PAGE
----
[These photos are from my June ring road trip through Iceland] On our way back from Surtshellir, we stopped at the sit of the waterfalls Hraunfossar (which is actually a set of falls as can be seen from the plural word “fossar”) and Barnafoss (literally waterfall of children). Hraunfossar (loosely: lava falls) is a series of waterfalls that flow out from Hallmundarhraun, a lava field created when a volcano erupted under Langjökull (the second largest ice cap in Iceland). The source of the water is hidden under the beautiful lava formations, so it seems to just appear suddenly as it reaches the rushing stream. There is a actually a little post box at the parking lot for these falls, and since it was way out (or actually I should say in, since Iceland is virtually unpopulated in the center) in the middle of nowhere, I just had to quickly write a letter and stick it in the mail. That confirmed my habit of keeping stamps and envelopes with me at all times. P.S. I visited these two in October of 2013, so you can check out that post to compare the landscape in early winter and summer.
[35mm taken with my Canon EOS Rebel 2000. Click here for more pictures from my Ring Road trip around Iceland]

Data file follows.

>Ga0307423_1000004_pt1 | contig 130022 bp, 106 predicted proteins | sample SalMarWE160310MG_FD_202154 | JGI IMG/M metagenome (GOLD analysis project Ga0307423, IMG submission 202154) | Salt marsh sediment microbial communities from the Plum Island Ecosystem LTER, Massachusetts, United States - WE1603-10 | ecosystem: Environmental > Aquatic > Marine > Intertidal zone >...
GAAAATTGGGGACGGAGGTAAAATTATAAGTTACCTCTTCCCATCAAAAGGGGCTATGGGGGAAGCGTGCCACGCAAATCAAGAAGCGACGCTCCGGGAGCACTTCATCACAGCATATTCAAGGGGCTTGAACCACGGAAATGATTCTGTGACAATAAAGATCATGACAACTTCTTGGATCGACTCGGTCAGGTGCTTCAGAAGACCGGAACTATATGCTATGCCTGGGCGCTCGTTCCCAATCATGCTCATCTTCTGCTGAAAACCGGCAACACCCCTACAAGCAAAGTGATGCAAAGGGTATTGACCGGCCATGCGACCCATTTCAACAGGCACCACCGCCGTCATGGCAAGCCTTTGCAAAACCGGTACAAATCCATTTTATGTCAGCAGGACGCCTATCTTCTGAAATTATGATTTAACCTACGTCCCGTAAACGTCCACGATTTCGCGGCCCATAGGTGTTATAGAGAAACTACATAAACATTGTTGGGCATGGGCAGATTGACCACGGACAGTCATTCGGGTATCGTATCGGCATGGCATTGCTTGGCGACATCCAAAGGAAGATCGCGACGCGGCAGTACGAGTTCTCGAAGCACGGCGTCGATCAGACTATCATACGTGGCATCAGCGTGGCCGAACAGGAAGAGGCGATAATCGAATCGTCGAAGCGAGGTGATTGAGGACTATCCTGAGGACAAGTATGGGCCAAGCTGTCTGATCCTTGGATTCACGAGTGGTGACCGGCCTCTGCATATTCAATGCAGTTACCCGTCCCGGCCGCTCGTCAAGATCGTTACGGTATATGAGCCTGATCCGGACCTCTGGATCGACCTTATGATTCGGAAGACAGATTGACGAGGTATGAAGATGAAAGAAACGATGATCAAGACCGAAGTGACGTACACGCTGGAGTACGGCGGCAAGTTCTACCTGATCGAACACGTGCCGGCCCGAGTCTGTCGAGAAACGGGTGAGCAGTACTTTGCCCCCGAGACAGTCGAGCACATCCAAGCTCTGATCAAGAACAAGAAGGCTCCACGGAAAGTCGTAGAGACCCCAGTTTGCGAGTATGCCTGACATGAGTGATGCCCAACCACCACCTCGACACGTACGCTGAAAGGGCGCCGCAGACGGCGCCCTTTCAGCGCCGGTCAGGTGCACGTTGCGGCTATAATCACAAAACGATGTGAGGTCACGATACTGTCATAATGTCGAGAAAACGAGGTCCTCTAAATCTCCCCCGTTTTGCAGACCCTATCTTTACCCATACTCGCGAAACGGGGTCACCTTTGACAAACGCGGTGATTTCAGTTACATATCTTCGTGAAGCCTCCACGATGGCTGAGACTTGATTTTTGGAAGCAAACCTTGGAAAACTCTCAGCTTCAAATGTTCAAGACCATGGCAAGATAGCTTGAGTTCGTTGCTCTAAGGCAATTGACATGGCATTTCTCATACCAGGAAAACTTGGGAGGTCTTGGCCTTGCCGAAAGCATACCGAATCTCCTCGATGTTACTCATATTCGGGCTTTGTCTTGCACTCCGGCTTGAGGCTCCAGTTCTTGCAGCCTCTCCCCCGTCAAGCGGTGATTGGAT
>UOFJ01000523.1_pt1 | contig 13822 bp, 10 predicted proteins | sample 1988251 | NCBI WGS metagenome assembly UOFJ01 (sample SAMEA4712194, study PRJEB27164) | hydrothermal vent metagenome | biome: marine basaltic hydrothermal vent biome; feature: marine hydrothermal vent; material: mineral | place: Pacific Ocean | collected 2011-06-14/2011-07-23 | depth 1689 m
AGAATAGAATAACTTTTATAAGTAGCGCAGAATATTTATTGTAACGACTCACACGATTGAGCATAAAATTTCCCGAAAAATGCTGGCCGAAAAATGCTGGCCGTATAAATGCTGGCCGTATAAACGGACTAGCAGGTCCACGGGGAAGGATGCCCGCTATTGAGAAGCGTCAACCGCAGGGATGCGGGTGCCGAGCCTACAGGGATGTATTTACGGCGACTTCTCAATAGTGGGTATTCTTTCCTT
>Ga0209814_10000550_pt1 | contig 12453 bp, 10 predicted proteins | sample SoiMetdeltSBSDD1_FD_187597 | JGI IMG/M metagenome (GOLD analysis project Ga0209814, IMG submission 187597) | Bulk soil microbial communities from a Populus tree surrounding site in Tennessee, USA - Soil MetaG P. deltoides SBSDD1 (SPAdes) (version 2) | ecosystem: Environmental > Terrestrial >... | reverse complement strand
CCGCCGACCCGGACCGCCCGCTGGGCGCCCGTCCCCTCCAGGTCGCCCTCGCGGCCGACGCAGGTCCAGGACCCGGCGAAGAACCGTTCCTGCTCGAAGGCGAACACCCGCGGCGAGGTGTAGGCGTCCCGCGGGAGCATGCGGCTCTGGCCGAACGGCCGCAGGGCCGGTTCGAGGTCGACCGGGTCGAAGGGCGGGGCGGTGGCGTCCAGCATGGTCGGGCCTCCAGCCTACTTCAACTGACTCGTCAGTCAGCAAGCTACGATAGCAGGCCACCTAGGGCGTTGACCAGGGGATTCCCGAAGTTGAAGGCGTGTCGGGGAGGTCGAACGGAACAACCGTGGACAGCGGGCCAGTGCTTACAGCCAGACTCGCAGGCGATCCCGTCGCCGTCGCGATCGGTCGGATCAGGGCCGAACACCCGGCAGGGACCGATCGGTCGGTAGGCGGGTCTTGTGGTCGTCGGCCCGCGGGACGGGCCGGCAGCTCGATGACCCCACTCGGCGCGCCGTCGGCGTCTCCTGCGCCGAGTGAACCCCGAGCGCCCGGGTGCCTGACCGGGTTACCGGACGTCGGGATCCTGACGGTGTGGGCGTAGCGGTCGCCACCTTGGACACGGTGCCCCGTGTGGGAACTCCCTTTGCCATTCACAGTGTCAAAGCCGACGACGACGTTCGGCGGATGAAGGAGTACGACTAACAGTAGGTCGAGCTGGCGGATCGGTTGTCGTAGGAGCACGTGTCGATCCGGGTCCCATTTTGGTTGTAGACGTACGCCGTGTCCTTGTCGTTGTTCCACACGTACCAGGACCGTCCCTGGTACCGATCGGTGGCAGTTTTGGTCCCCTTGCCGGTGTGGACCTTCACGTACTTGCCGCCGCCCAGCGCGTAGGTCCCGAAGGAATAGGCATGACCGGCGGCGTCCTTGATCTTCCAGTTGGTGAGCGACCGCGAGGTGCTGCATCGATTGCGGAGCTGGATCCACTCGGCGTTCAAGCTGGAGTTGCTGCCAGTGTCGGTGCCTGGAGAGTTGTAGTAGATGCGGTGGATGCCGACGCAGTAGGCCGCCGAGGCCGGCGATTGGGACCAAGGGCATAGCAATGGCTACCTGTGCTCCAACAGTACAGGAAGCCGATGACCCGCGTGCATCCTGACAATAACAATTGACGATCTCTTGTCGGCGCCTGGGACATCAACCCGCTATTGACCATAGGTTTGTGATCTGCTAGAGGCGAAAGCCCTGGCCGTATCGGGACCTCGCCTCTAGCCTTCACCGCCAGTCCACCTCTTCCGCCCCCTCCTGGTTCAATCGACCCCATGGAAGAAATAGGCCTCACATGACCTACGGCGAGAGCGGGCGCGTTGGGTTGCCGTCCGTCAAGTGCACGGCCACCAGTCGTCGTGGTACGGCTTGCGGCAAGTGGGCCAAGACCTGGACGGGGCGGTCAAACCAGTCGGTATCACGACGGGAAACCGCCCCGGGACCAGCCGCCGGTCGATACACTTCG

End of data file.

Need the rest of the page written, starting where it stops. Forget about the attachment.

Barnafoss and Hraunfossar are two beautiful waterfalls near Borgarfjörður (an hour or so out of Reykjavik). I visited them after a recent day to trip to Glymur, the tallest waterfall in Iceland.
Hraunfossar is a series of waterfalls that flow out from Hallmundarhraun, a lava field created when a volcano erupted under Langjökull (the second largest ice cap in Iceland). The source of the water is hidden under the beautiful lava formations, so it seems to just appear suddenly as it reaches the rushing stream.
Just upstream from Hraunfossar is Barnafoss. The water rushing over the fall and under a stone arch is unusually blue because it flows from the glacier. There a several folk tales related to the name of this waterfall (Children’s Waterfall). One story says that it is named after two children from a nearby farm. One Sunday, while the rest of the house went to church, the children stayed home and went to the waterfall to play. They tried to cross a natural stone bridge over the water, but fell to their deaths. Some versions say that the mother cursed the bridge so that no one would ever cross it without drowning. Curse or no curse, the bridge was destroyed by an earthquake a little while later, so if you visit you won’t be able to test the veracity of this Icelandic folk tale.
The photos in this post are scans of unedited film shots taken by me with a Canon EOS Rebel 2000.